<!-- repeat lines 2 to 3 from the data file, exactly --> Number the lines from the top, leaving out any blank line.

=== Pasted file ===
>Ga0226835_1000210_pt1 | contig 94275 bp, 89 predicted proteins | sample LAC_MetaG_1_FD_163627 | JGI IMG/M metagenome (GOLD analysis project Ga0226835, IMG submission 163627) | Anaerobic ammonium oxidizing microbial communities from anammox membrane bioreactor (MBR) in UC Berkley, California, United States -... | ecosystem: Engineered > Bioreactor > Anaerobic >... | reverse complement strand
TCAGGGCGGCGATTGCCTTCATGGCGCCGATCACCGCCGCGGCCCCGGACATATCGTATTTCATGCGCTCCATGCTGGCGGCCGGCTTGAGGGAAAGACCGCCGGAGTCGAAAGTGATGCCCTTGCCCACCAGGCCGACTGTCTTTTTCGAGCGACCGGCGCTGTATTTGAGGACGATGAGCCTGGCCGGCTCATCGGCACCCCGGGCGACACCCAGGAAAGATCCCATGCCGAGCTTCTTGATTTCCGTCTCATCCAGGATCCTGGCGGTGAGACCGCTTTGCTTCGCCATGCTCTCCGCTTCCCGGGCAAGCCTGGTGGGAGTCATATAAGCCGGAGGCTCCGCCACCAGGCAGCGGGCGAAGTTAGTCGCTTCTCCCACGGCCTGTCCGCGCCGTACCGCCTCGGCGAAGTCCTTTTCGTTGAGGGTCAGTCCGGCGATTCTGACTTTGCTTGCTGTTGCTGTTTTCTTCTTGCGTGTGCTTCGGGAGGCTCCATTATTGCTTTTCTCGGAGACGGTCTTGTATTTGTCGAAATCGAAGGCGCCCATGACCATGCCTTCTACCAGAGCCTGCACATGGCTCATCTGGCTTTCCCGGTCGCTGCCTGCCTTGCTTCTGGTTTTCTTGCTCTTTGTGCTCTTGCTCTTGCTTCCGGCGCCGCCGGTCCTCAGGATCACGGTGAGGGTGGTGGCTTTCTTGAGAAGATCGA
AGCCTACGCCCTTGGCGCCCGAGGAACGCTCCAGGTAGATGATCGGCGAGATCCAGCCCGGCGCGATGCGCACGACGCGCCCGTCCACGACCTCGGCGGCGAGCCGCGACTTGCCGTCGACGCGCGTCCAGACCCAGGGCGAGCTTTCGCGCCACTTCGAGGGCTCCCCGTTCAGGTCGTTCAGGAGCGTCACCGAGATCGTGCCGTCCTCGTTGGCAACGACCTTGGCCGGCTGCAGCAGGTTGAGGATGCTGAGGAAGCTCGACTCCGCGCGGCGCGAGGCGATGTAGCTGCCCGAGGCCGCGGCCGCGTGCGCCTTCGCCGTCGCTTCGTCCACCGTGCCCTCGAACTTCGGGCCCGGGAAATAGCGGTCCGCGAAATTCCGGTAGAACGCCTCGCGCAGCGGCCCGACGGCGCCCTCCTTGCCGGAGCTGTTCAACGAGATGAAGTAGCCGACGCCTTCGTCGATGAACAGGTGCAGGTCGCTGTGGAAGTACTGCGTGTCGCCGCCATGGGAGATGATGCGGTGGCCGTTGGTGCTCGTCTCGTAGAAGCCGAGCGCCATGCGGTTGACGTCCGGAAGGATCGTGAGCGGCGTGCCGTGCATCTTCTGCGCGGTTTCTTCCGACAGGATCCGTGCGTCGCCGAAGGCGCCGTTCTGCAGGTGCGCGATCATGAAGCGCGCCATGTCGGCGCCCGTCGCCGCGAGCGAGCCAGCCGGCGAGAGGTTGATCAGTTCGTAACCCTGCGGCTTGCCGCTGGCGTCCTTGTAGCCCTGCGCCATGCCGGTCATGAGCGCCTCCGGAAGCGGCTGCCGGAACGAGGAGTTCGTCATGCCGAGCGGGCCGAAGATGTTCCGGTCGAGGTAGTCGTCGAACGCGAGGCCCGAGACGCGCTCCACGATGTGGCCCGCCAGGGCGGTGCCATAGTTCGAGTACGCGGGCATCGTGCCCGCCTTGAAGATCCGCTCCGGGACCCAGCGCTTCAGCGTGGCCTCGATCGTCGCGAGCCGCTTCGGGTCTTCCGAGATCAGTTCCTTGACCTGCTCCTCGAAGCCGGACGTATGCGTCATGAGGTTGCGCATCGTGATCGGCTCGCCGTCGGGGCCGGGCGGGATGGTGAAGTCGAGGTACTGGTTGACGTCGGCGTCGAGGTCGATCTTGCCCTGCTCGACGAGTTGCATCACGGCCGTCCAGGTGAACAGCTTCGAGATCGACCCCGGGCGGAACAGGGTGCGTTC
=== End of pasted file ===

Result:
TCAGGGCGGCGATTGCCTTCATGGCGCCGATCACCGCCGCGGCCCCGGACATATCGTATTTCATGCGCTCCATGCTGGCGGCCGGCTTGAGGGAAAGACCGCCGGAGTCGAAAGTGATGCCCTTGCCCACCAGGCCGACTGTCTTTTTCGAGCGACCGGCGCTGTATTTGAGGACGATGAGCCTGGCCGGCTCATCGGCACCCCGGGCGACACCCAGGAAAGATCCCATGCCGAGCTTCTTGATTTCCGTCTCATCCAGGATCCTGGCGGTGAGACCGCTTTGCTTCGCCATGCTCTCCGCTTCCCGGGCAAGCCTGGTGGGAGTCATATAAGCCGGAGGCTCCGCCACCAGGCAGCGGGCGAAGTTAGTCGCTTCTCCCACGGCCTGTCCGCGCCGTACCGCCTCGGCGAAGTCCTTTTCGTTGAGGGTCAGTCCGGCGATTCTGACTTTGCTTGCTGTTGCTGTTTTCTTCTTGCGTGTGCTTCGGGAGGCTCCATTATTGCTTTTCTCGGAGACGGTCTTGTATTTGTCGAAATCGAAGGCGCCCATGACCATGCCTTCTACCAGAGCCTGCACATGGCTCATCTGGCTTTCCCGGTCGCTGCCTGCCTTGCTTCTGGTTTTCTTGCTCTTTGTGCTCTTGCTCTTGCTTCCGGCGCCGCCGGTCCTCAGGATCACGGTGAGGGTGGTGGCTTTCTTGAGAAGATCGA
AGCCTACGCCCTTGGCGCCCGAGGAACGCTCCAGGTAGATGATCGGCGAGATCCAGCCCGGCGCGATGCGCACGACGCGCCCGTCCACGACCTCGGCGGCGAGCCGCGACTTGCCGTCGACGCGCGTCCAGACCCAGGGCGAGCTTTCGCGCCACTTCGAGGGCTCCCCGTTCAGGTCGTTCAGGAGCGTCACCGAGATCGTGCCGTCCTCGTTGGCAACGACCTTGGCCGGCTGCAGCAGGTTGAGGATGCTGAGGAAGCTCGACTCCGCGCGGCGCGAGGCGATGTAGCTGCCCGAGGCCGCGGCCGCGTGCGCCTTCGCCGTCGCTTCGTCCACCGTGCCCTCGAACTTCGGGCCCGGGAAATAGCGGTCCGCGAAATTCCGGTAGAACGCCTCGCGCAGCGGCCCGACGGCGCCCTCCTTGCCGGAGCTGTTCAACGAGATGAAGTAGCCGACGCCTTCGTCGATGAACAGGTGCAGGTCGCTGTGGAAGTACTGCGTGTCGCCGCCATGGGAGATGATGCGGTGGCCGTTGGTGCTCGTCTCGTAGAAGCCGAGCGCCATGCGGTTGACGTCCGGAAGGATCGTGAGCGGCGTGCCGTGCATCTTCTGCGCGGTTTCTTCCGACAGGATCCGTGCGTCGCCGAAGGCGCCGTTCTGCAGGTGCGCGATCATGAAGCGCGCCATGTCGGCGCCCGTCGCCGCGAGCGAGCCAGCCGGCGAGAGGTTGATCAGTTCGTAACCCTGCGGCTTGCCGCTGGCGTCCTTGTAGCCCTGCGCCATGCCGGTCATGAGCGCCTCCGGAAGCGGCTGCCGGAACGAGGAGTTCGTCATGCCGAGCGGGCCGAAGATGTTCCGGTCGAGGTAGTCGTCGAACGCGAGGCCCGAGACGCGCTCCACGATGTGGCCCGCCAGGGCGGTGCCATAGTTCGAGTACGCGGGCATCGTGCCCGCCTTGAAGATCCGCTCCGGGACCCAGCGCTTCAGCGTGGCCTCGATCGTCGCGAGCCGCTTCGGGTCTTCCGAGATCAGTTCCTTGACCTGCTCCTCGAAGCCGGACGTATGCGTCATGAGGTTGCGCATCGTGATCGGCTCGCCGTCGGGGCCGGGCGGGATGGTGAAGTCGAGGTACTGGTTGACGTCGGCGTCGAGGTCGATCTTGCCCTGCTCGACGAGTTGCATCACGGCCGTCCAGGTGAACAGCTTCGAGATCGACCCCGGGCGGAACAGGGTGCGTTC